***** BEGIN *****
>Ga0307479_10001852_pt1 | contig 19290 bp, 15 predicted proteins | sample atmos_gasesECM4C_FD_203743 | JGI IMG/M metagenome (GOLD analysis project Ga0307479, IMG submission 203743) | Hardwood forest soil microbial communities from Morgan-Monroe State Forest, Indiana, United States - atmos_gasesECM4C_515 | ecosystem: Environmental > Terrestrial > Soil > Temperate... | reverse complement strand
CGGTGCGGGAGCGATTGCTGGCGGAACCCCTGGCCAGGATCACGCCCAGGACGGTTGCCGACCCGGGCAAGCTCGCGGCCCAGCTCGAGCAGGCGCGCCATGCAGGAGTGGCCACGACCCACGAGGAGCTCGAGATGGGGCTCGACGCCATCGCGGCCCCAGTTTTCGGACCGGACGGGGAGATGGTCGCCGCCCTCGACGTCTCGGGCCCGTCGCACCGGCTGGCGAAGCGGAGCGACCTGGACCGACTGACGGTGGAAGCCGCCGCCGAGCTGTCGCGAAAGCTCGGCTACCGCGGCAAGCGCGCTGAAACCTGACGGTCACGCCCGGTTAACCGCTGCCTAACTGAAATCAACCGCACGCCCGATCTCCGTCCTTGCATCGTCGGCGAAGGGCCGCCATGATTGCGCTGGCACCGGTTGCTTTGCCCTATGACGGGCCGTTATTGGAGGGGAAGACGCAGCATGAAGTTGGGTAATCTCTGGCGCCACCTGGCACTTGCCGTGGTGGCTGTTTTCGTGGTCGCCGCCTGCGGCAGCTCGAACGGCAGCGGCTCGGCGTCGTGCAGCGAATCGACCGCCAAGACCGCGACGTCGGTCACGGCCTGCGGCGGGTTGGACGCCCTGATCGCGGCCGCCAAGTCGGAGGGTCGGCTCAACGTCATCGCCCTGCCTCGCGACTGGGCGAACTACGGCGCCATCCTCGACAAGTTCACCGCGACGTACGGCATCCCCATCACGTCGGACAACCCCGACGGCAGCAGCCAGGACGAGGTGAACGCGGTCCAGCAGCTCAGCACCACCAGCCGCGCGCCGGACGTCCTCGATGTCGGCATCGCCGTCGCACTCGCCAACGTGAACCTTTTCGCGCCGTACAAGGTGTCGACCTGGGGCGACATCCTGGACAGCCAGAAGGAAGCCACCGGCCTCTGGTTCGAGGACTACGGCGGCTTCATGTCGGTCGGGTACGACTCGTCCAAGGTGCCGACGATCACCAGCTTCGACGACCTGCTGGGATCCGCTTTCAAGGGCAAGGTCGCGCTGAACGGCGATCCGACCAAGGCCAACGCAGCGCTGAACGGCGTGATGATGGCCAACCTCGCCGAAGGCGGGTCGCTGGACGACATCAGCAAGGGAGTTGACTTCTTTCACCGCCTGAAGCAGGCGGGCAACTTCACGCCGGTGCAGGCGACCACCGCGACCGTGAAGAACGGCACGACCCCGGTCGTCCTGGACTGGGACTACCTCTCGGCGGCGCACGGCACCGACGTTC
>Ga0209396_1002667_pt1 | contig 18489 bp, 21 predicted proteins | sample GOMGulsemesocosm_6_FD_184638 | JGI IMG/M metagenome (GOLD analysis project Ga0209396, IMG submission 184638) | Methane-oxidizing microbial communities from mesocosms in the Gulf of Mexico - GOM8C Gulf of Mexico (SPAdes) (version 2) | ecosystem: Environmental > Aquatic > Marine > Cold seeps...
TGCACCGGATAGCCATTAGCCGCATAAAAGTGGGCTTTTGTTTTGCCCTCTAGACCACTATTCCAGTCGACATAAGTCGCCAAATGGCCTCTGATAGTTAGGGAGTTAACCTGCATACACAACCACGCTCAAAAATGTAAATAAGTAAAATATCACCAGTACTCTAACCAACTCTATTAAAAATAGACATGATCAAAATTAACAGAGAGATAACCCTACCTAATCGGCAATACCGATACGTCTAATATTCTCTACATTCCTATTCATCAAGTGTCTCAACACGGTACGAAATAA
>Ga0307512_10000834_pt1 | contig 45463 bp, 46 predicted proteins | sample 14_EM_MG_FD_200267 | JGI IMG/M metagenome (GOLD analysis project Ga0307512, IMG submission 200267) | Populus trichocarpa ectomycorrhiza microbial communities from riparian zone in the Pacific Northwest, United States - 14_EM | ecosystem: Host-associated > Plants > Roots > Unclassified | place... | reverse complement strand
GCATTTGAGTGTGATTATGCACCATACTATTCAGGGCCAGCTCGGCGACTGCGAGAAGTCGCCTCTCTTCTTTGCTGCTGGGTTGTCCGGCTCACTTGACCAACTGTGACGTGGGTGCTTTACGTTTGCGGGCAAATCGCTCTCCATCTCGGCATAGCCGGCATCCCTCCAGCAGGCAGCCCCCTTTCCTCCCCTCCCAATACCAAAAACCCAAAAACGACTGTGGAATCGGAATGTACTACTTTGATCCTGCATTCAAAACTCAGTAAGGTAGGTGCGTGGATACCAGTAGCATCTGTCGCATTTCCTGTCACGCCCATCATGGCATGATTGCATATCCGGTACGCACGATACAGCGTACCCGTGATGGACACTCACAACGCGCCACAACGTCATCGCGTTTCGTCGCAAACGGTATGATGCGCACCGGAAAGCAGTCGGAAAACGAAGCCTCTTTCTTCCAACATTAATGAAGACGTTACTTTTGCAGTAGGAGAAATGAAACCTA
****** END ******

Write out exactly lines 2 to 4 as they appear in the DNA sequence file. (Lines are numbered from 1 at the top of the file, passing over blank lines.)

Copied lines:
CGGTGCGGGAGCGATTGCTGGCGGAACCCCTGGCCAGGATCACGCCCAGGACGGTTGCCGACCCGGGCAAGCTCGCGGCCCAGCTCGAGCAGGCGCGCCATGCAGGAGTGGCCACGACCCACGAGGAGCTCGAGATGGGGCTCGACGCCATCGCGGCCCCAGTTTTCGGACCGGACGGGGAGATGGTCGCCGCCCTCGACGTCTCGGGCCCGTCGCACCGGCTGGCGAAGCGGAGCGACCTGGACCGACTGACGGTGGAAGCCGCCGCCGAGCTGTCGCGAAAGCTCGGCTACCGCGGCAAGCGCGCTGAAACCTGACGGTCACGCCCGGTTAACCGCTGCCTAACTGAAATCAACCGCACGCCCGATCTCCGTCCTTGCATCGTCGGCGAAGGGCCGCCATGATTGCGCTGGCACCGGTTGCTTTGCCCTATGACGGGCCGTTATTGGAGGGGAAGACGCAGCATGAAGTTGGGTAATCTCTGGCGCCACCTGGCACTTGCCGTGGTGGCTGTTTTCGTGGTCGCCGCCTGCGGCAGCTCGAACGGCAGCGGCTCGGCGTCGTGCAGCGAATCGACCGCCAAGACCGCGACGTCGGTCACGGCCTGCGGCGGGTTGGACGCCCTGATCGCGGCCGCCAAGTCGGAGGGTCGGCTCAACGTCATCGCCCTGCCTCGCGACTGGGCGAACTACGGCGCCATCCTCGACAAGTTCACCGCGACGTACGGCATCCCCATCACGTCGGACAACCCCGACGGCAGCAGCCAGGACGAGGTGAACGCGGTCCAGCAGCTCAGCACCACCAGCCGCGCGCCGGACGTCCTCGATGTCGGCATCGCCGTCGCACTCGCCAACGTGAACCTTTTCGCGCCGTACAAGGTGTCGACCTGGGGCGACATCCTGGACAGCCAGAAGGAAGCCACCGGCCTCTGGTTCGAGGACTACGGCGGCTTCATGTCGGTCGGGTACGACTCGTCCAAGGTGCCGACGATCACCAGCTTCGACGACCTGCTGGGATCCGCTTTCAAGGGCAAGGTCGCGCTGAACGGCGATCCGACCAAGGCCAACGCAGCGCTGAACGGCGTGATGATGGCCAACCTCGCCGAAGGCGGGTCGCTGGACGACATCAGCAAGGGAGTTGACTTCTTTCACCGCCTGAAGCAGGCGGGCAACTTCACGCCGGTGCAGGCGACCACCGCGACCGTGAAGAACGGCACGACCCCGGTCGTCCTGGACTGGGACTACCTCTCGGCGGCGCACGGCACCGACGTTC
>Ga0209396_1002667_pt1 | contig 18489 bp, 21 predicted proteins | sample GOMGulsemesocosm_6_FD_184638 | JGI IMG/M metagenome (GOLD analysis project Ga0209396, IMG submission 184638) | Methane-oxidizing microbial communities from mesocosms in the Gulf of Mexico - GOM8C Gulf of Mexico (SPAdes) (version 2) | ecosystem: Environmental > Aquatic > Marine > Cold seeps...
TGCACCGGATAGCCATTAGCCGCATAAAAGTGGGCTTTTGTTTTGCCCTCTAGACCACTATTCCAGTCGACATAAGTCGCCAAATGGCCTCTGATAGTTAGGGAGTTAACCTGCATACACAACCACGCTCAAAAATGTAAATAAGTAAAATATCACCAGTACTCTAACCAACTCTATTAAAAATAGACATGATCAAAATTAACAGAGAGATAACCCTACCTAATCGGCAATACCGATACGTCTAATATTCTCTACATTCCTATTCATCAAGTGTCTCAACACGGTACGAAATAA